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American exceptionalism

The idea of exceptionalism gives Americans the mistaken idea that we have managed to avoid the endemic problems besetting other nations, as well as the dilemmas of the human condition generally, as Frederick Douglass argued.

I believe that the greatness of the United States is not rooted in the country’s original governing institutions. Nor is the nation’s genius located in its Founding Fathers whose destructive errors of judgement set the nation on a chaotic road to Disunion.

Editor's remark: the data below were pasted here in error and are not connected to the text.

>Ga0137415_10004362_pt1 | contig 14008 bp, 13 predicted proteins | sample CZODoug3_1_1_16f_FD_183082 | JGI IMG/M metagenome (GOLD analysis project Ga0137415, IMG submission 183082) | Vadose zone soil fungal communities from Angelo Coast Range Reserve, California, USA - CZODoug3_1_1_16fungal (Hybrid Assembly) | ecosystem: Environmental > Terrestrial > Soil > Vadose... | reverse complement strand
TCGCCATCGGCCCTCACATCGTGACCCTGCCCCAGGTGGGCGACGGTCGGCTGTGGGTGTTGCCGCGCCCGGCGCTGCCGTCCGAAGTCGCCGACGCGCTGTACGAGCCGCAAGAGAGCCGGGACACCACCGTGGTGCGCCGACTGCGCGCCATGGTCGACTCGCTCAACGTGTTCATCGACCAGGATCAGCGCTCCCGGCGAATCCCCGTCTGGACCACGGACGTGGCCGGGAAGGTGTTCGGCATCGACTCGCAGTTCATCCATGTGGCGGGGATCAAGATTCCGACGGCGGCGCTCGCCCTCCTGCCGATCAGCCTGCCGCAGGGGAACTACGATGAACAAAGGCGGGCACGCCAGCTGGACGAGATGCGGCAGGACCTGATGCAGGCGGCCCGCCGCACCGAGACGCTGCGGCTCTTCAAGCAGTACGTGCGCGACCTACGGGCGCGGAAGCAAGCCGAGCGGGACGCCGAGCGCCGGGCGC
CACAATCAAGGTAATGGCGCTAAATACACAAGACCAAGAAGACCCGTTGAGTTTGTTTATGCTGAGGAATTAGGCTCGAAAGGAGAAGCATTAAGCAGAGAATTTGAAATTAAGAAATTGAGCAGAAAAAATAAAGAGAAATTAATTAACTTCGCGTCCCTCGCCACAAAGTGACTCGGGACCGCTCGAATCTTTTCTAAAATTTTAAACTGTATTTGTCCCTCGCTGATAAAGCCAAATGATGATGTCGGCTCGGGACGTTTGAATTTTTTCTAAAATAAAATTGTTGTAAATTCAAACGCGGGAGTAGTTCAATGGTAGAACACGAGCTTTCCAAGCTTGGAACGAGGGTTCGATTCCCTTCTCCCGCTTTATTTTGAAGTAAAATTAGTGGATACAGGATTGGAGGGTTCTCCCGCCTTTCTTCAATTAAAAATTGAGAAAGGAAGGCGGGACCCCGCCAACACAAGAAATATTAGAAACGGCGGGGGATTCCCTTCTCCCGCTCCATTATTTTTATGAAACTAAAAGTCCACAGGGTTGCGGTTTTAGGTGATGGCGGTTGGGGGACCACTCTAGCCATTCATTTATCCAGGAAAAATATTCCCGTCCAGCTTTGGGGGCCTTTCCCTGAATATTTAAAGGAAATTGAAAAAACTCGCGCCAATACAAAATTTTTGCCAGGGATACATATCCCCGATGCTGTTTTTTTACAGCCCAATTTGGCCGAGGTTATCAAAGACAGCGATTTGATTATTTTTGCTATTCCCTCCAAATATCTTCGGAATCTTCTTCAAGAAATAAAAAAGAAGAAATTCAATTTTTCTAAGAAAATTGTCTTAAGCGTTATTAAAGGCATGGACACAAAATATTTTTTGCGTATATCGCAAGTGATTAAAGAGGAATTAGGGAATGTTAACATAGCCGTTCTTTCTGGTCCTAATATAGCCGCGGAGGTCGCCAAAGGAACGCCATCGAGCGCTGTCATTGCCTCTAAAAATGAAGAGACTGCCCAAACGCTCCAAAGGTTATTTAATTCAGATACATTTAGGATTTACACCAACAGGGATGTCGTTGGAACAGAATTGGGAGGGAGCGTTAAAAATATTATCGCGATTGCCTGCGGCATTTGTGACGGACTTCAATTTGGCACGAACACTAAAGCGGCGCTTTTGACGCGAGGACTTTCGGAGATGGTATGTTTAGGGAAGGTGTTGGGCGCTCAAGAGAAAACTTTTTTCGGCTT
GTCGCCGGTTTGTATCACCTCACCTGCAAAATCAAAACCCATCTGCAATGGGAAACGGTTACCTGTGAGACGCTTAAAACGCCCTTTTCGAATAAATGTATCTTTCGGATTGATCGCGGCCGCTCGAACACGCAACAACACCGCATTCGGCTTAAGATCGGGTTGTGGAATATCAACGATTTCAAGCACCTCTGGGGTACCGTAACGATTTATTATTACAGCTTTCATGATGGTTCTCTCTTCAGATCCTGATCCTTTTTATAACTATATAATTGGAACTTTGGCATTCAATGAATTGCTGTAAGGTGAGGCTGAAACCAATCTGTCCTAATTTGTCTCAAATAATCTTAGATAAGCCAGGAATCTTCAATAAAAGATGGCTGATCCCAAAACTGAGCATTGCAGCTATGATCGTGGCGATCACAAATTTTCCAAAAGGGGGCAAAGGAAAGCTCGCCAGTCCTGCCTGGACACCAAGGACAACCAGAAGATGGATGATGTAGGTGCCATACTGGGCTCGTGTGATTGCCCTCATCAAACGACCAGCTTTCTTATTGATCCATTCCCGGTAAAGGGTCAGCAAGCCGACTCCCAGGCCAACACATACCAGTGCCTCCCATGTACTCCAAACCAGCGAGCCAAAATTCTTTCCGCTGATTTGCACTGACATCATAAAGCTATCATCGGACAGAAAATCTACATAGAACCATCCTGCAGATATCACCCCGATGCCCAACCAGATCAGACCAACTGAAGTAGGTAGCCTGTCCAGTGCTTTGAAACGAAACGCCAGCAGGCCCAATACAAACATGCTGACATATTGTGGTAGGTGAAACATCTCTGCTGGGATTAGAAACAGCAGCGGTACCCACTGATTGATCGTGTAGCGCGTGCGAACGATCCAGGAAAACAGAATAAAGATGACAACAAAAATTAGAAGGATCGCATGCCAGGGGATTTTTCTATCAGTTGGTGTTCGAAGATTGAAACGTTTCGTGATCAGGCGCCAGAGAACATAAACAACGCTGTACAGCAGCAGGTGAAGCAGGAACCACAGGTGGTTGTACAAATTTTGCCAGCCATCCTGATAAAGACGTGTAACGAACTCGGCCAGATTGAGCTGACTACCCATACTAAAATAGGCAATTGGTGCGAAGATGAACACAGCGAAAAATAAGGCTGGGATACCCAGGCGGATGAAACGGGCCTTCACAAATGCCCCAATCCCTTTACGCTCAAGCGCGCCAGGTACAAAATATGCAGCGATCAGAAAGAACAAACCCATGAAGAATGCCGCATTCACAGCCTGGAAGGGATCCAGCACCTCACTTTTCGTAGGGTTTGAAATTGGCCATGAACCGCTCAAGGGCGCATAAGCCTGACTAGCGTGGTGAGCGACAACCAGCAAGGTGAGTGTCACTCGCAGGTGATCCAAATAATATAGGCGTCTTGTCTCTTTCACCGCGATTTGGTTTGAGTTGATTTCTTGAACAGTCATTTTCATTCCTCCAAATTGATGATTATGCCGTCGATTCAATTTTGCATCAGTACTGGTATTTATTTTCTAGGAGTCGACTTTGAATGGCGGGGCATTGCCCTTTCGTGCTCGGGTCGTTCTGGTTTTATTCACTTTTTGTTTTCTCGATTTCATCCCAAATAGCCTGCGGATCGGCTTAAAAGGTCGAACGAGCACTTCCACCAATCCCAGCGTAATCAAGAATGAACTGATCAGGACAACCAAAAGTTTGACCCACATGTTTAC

How do we define the soul of the American nation, the principles that bind us together?

Editor's Note: Jon Meacham is a Pulitzer Prize-winning historian and a former Executive Editor and Executive Vice President at Random House.

To say America is exceptional does not imply superiority, but acknowledges that the nation taught the world how to transfer power peacefully and translate individual liberty into a governing creed. 

Imagine it is April 30, 1789, a sunny spring day, and you are a European who has traveled to New York to see the inauguration of George Washington as the first president of the United States.

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